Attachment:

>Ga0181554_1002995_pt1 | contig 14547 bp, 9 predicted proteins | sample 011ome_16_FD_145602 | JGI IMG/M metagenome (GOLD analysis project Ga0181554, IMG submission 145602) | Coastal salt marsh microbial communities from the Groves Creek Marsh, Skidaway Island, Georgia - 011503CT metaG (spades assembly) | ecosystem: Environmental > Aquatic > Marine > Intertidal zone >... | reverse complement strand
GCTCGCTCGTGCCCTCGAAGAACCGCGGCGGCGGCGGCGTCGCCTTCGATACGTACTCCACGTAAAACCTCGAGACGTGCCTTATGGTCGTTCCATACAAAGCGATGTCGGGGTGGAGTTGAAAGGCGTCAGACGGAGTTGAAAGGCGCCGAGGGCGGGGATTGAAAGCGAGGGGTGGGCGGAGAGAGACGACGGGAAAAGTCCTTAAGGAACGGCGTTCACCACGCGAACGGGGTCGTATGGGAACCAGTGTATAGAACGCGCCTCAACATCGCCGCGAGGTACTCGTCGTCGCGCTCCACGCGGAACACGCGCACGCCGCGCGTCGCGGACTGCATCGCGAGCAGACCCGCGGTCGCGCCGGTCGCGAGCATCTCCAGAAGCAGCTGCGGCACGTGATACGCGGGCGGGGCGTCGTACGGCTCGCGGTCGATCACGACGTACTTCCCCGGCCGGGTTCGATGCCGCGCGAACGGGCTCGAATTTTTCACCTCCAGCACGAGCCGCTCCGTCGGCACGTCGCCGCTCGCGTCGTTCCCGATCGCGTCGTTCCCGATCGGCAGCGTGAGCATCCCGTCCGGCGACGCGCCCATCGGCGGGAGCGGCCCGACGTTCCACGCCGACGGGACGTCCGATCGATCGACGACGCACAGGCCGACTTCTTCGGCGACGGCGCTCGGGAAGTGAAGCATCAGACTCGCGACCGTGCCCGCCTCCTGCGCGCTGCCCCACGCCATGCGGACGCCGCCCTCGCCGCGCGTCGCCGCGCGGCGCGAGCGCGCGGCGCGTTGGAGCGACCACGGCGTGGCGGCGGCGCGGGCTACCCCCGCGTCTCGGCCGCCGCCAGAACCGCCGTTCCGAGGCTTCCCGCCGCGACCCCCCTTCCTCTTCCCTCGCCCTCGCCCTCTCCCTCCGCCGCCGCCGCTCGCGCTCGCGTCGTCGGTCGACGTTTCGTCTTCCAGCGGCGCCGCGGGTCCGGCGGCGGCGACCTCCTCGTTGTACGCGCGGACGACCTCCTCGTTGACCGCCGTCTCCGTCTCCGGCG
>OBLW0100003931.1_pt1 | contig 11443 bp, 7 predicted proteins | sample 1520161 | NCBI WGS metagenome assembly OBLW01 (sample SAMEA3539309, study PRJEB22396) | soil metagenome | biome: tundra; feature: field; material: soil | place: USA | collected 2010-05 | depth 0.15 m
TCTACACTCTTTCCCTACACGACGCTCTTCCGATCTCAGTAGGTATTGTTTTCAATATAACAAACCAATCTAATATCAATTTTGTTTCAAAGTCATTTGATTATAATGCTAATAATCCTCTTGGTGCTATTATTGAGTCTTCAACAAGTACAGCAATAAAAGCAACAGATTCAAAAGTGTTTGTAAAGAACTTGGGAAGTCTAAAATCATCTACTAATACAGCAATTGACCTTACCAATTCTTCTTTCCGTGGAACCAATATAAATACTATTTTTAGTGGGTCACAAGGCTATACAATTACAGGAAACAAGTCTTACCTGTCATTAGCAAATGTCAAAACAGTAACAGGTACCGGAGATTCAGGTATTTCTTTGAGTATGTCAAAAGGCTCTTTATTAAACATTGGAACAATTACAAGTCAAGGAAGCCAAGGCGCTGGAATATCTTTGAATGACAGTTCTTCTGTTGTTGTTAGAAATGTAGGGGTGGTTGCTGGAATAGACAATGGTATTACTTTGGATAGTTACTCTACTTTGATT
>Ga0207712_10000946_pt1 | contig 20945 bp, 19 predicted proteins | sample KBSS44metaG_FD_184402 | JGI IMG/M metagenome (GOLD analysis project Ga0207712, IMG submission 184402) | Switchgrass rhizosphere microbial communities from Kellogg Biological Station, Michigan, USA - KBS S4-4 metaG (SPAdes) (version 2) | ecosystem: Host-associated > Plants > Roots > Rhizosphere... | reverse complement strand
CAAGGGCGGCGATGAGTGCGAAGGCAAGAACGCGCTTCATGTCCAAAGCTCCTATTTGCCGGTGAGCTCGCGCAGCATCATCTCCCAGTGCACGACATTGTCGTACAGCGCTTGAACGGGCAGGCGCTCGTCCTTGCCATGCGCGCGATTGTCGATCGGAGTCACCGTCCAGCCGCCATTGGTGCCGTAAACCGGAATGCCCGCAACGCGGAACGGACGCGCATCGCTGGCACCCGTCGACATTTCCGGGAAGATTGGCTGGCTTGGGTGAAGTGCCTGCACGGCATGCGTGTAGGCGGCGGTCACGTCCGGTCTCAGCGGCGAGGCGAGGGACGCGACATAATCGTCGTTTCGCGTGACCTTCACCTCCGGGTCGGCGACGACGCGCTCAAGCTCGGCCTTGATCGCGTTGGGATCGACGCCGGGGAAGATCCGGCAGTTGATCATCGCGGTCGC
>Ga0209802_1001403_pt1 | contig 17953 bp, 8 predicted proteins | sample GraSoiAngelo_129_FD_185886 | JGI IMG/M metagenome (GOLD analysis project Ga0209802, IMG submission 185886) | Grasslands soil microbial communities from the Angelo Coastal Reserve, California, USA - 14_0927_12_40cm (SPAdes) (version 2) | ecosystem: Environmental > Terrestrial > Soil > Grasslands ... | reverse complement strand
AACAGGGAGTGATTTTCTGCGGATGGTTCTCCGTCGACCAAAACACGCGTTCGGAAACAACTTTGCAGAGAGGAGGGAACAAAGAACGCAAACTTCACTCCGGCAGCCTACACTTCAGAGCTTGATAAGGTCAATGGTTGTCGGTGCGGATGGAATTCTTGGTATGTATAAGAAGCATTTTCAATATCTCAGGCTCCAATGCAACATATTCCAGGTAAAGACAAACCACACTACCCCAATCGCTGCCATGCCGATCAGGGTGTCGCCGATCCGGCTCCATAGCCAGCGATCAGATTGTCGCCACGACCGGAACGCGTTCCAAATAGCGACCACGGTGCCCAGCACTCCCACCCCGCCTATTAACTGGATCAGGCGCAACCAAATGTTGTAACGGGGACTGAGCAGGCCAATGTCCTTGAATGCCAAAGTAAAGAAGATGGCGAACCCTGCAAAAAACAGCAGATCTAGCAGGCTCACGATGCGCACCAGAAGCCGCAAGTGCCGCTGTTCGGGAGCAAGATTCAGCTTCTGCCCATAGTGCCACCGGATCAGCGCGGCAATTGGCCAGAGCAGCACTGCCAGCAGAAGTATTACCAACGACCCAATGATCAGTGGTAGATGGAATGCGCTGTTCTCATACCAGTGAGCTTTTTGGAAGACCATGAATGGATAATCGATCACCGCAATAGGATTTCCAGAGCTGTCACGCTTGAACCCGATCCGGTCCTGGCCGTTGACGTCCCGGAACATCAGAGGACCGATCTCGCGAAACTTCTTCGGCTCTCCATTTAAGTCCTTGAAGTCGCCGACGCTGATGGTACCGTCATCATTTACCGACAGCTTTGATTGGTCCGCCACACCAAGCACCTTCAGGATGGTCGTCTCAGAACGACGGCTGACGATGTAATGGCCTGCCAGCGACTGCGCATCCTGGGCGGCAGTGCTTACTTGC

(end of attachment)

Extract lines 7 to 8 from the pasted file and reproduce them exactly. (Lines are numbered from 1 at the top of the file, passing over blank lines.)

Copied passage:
>Ga0209802_1001403_pt1 | contig 17953 bp, 8 predicted proteins | sample GraSoiAngelo_129_FD_185886 | JGI IMG/M metagenome (GOLD analysis project Ga0209802, IMG submission 185886) | Grasslands soil microbial communities from the Angelo Coastal Reserve, California, USA - 14_0927_12_40cm (SPAdes) (version 2) | ecosystem: Environmental > Terrestrial > Soil > Grasslands ... | reverse complement strand
AACAGGGAGTGATTTTCTGCGGATGGTTCTCCGTCGACCAAAACACGCGTTCGGAAACAACTTTGCAGAGAGGAGGGAACAAAGAACGCAAACTTCACTCCGGCAGCCTACACTTCAGAGCTTGATAAGGTCAATGGTTGTCGGTGCGGATGGAATTCTTGGTATGTATAAGAAGCATTTTCAATATCTCAGGCTCCAATGCAACATATTCCAGGTAAAGACAAACCACACTACCCCAATCGCTGCCATGCCGATCAGGGTGTCGCCGATCCGGCTCCATAGCCAGCGATCAGATTGTCGCCACGACCGGAACGCGTTCCAAATAGCGACCACGGTGCCCAGCACTCCCACCCCGCCTATTAACTGGATCAGGCGCAACCAAATGTTGTAACGGGGACTGAGCAGGCCAATGTCCTTGAATGCCAAAGTAAAGAAGATGGCGAACCCTGCAAAAAACAGCAGATCTAGCAGGCTCACGATGCGCACCAGAAGCCGCAAGTGCCGCTGTTCGGGAGCAAGATTCAGCTTCTGCCCATAGTGCCACCGGATCAGCGCGGCAATTGGCCAGAGCAGCACTGCCAGCAGAAGTATTACCAACGACCCAATGATCAGTGGTAGATGGAATGCGCTGTTCTCATACCAGTGAGCTTTTTGGAAGACCATGAATGGATAATCGATCACCGCAATAGGATTTCCAGAGCTGTCACGCTTGAACCCGATCCGGTCCTGGCCGTTGACGTCCCGGAACATCAGAGGACCGATCTCGCGAAACTTCTTCGGCTCTCCATTTAAGTCCTTGAAGTCGCCGACGCTGATGGTACCGTCATCATTTACCGACAGCTTTGATTGGTCCGCCACACCAAGCACCTTCAGGATGGTCGTCTCAGAACGACGGCTGACGATGTAATGGCCTGCCAGCGACTGCGCATCCTGGGCGGCAGTGCTTACTTGC